A Dash of Bashing

snowy peaks behind lighthouse nelson new zealand, sv cavalo

It was 6 degrees the morning we left Nelson. We’d returned the heater a friend had loaned us two days prior, giving Cavalo more than enough time to meet the ambient temperature. The plan was relatively straightforward; we would chase a gale up and out of the bay into the Tasman, move up the west coast and round North Cape, finally heading southeast to the Bay of Islands where we could catch the next window to Fiji. A front slowly making its way down towards the North Island meant we would have only four days to do this or we’d get whacked, but we were confident in the miles we could make and growing increasingly impatient.

Breakfast was quick but hot, and it was still dark when we checked the engine. She hesitated to start, being as cold as it was, but eventually turned over with some coaxing. We dropped the dock lines and said our goodbye’s to the South Island as the sun rose from behind the hills, its warm glow a cruel joke, making sure the only thing it touched for a very long time was the crisp, snowy alpine peaks that were keeping us refrigerated. The forecast was for a very light southerly breeze, and we were begrudgingly prepared to motor most of the way to North Cape, but by the time we were at Farewell Spit it had filled in and we were wing-on-wing, gliding gracefully downwind into the sun. Off at last.

Three days to North Cape and we were about nine hours ahead of schedule. We were tempted to let the lures out and try for some fish, but it was decidedly still too cold out. It was a pleasantly uneventful sail, save for a mechanical hiccup that crash-jibed the boat, pulling the preventer car off its track and punching a hole in the dodger, ultimately melting the tiller pilot… anyway. We made our way round North Cape and set our course for the Bay of Islands. We knew it was going to be an upwind sail; a small price to pay for getting to a significantly better jumping point. But our GRIBs, NZ Maritime Radio and a local weather router all forecasted 10-15 knots and 1-1.5 meter seas for the next 24 hours, so we figured it could be worse. It ended up being worse.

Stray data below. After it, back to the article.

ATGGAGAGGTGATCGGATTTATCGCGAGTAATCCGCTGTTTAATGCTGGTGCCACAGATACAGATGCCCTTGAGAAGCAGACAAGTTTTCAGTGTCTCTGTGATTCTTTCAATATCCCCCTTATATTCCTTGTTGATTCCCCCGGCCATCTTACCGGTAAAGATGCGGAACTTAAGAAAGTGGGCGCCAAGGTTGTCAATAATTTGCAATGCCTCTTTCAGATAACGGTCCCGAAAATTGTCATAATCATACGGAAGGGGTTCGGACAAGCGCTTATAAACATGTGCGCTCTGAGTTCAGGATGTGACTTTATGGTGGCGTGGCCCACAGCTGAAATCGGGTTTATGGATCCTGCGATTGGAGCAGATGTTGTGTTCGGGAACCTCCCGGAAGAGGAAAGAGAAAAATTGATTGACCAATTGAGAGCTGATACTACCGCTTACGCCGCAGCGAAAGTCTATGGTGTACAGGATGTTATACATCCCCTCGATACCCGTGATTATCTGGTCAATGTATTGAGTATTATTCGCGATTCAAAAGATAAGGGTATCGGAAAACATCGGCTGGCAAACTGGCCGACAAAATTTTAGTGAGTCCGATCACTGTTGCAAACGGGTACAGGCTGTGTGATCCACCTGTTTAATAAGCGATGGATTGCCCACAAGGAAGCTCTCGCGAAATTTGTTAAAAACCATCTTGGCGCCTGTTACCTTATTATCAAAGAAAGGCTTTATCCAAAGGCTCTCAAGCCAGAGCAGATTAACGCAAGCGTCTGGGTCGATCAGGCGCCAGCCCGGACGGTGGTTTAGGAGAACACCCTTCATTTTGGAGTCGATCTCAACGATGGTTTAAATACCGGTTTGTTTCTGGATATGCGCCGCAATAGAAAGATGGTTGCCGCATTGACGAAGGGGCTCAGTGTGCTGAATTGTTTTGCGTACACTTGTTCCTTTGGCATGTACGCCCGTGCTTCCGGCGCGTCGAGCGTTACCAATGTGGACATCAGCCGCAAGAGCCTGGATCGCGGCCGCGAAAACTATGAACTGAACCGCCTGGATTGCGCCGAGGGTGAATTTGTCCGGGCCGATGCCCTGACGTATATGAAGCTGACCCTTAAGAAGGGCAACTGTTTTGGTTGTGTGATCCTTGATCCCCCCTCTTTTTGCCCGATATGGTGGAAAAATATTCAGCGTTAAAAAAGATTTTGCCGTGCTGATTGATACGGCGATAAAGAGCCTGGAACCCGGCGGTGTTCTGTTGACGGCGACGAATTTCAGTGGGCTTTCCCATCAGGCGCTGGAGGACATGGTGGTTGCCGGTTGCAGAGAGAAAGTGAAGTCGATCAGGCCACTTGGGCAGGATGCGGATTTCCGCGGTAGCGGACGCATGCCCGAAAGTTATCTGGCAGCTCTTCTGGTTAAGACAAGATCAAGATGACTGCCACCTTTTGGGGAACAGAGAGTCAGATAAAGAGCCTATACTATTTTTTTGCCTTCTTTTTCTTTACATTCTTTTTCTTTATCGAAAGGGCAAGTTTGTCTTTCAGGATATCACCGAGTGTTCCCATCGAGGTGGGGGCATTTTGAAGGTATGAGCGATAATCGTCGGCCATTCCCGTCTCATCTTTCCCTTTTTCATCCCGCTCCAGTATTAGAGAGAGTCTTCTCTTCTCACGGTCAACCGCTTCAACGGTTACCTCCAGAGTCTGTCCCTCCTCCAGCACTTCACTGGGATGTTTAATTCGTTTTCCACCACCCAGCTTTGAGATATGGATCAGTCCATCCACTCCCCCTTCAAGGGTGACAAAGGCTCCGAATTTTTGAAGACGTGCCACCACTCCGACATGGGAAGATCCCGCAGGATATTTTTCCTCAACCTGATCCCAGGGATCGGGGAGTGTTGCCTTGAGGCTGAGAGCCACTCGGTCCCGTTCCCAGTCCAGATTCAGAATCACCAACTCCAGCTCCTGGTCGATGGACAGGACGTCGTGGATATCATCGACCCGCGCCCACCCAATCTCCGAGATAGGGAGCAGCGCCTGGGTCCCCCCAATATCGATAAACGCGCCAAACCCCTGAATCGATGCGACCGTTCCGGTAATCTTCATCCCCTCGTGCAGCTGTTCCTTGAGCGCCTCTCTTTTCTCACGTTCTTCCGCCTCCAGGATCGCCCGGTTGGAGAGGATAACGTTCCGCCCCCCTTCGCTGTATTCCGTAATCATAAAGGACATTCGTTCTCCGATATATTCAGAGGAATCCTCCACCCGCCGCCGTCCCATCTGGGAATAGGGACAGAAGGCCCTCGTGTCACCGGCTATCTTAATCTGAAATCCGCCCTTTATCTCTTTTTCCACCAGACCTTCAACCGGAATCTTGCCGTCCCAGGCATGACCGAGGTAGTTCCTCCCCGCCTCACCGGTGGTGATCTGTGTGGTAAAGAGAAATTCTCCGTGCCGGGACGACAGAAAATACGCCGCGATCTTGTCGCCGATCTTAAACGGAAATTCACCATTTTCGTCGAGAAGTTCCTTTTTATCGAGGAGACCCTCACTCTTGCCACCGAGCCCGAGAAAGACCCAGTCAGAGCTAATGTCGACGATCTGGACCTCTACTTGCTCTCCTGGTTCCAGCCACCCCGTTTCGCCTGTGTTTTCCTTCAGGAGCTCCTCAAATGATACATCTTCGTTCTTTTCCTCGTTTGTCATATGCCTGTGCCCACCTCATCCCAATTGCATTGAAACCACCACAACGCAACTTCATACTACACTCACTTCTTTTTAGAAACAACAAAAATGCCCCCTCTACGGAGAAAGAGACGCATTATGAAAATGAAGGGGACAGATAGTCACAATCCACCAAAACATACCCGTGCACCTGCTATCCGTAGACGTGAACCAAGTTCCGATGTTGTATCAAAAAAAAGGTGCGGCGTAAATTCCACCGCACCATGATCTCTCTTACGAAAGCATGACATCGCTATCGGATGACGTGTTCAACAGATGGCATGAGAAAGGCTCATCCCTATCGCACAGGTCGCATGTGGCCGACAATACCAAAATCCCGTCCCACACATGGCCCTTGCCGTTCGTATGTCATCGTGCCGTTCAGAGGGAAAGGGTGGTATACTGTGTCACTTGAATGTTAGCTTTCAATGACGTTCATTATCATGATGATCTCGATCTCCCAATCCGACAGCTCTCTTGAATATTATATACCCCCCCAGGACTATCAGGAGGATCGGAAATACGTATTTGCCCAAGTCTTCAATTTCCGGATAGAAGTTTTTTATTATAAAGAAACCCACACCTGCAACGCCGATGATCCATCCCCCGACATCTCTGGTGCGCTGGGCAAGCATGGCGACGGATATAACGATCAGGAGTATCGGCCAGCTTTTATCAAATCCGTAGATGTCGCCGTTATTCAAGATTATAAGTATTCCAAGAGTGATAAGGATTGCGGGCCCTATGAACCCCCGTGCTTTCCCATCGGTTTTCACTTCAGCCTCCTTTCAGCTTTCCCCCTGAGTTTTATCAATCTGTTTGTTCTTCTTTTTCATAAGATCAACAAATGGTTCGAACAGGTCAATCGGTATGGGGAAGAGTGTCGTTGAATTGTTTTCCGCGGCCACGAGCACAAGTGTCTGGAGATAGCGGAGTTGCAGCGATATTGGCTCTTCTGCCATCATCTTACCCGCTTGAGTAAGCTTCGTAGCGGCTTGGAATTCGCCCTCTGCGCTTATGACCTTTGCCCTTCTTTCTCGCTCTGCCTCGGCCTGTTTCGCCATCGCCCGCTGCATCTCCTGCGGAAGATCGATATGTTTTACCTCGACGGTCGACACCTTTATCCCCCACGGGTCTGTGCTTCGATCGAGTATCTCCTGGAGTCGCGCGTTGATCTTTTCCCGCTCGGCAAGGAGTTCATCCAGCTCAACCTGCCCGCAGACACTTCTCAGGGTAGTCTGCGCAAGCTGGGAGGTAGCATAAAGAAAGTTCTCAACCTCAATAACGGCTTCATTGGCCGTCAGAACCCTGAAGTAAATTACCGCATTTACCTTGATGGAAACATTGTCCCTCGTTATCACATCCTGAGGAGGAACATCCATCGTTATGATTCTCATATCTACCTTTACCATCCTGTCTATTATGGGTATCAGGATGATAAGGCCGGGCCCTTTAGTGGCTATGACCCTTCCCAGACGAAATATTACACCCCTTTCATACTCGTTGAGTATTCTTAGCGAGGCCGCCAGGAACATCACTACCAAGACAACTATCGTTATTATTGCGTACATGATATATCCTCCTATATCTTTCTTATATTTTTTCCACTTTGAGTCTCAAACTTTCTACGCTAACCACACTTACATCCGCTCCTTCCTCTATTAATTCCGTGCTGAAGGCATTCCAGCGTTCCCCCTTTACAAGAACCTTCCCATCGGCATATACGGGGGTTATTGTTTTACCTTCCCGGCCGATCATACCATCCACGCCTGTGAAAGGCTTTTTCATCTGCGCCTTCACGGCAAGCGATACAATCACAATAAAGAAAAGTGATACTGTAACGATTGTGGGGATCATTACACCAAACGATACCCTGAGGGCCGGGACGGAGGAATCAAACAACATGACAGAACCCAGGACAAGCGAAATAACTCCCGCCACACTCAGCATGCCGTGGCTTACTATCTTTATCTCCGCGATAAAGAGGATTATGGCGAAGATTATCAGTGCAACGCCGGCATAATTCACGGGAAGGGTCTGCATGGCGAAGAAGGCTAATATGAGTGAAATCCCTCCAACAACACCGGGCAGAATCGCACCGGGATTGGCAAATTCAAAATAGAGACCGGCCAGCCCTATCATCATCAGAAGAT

The boat was actually balanced nicely at the start. We had the staysail up and were making almost 6 knots in more or less the right direction, and the approaching front was still a day behind us. We transitioned into our night-watch routine, but just after sunset the 15 knot breeze became 20. Then 25, then 30, 35. Crap. The seas doubled in size and the wind began switching directions. The rain started. We were exhausted and we were in for it. The moon had long dipped below the horizon and in the pitch black we reefed and reefed again, took the staysail down, put it back up, down again. We had so little jib out it looked like we’d just gotten lazy and never put it away properly. The turbulent seas threw us around as we tacked over and over against our will, making the most futile movement towards our destination.

Every so often these moments happen that test your spirit. In the end we called it a 12-hour squall, as everything settled back into the forecasted conditions, but we were rattled. The Bay of Islands was a welcome sight, all the familiar islands and anchorages we’d frequented the year before calmed our nerves and we were able to shed our soaked layers, leaving them to dry in the sun. 10 degrees warmer and 360 miles closer to Fiji, we caught our breath and started the routing process over again, looking for our next weather window.

stormy sailing in the bay of islands new zealand
Limping triple-reefed into the Bay of Islands


  1. I need to look up about a dozen terms, but hardly noticed – this is beautifully written. Glad you guys are safely through that bit, and on to the next, warmer, adventure!

  2. Wishing you well, with lots of love. I ‘m always happy when you are in sight of land.
    Wishing you safe passage to your next adventure. Ouma

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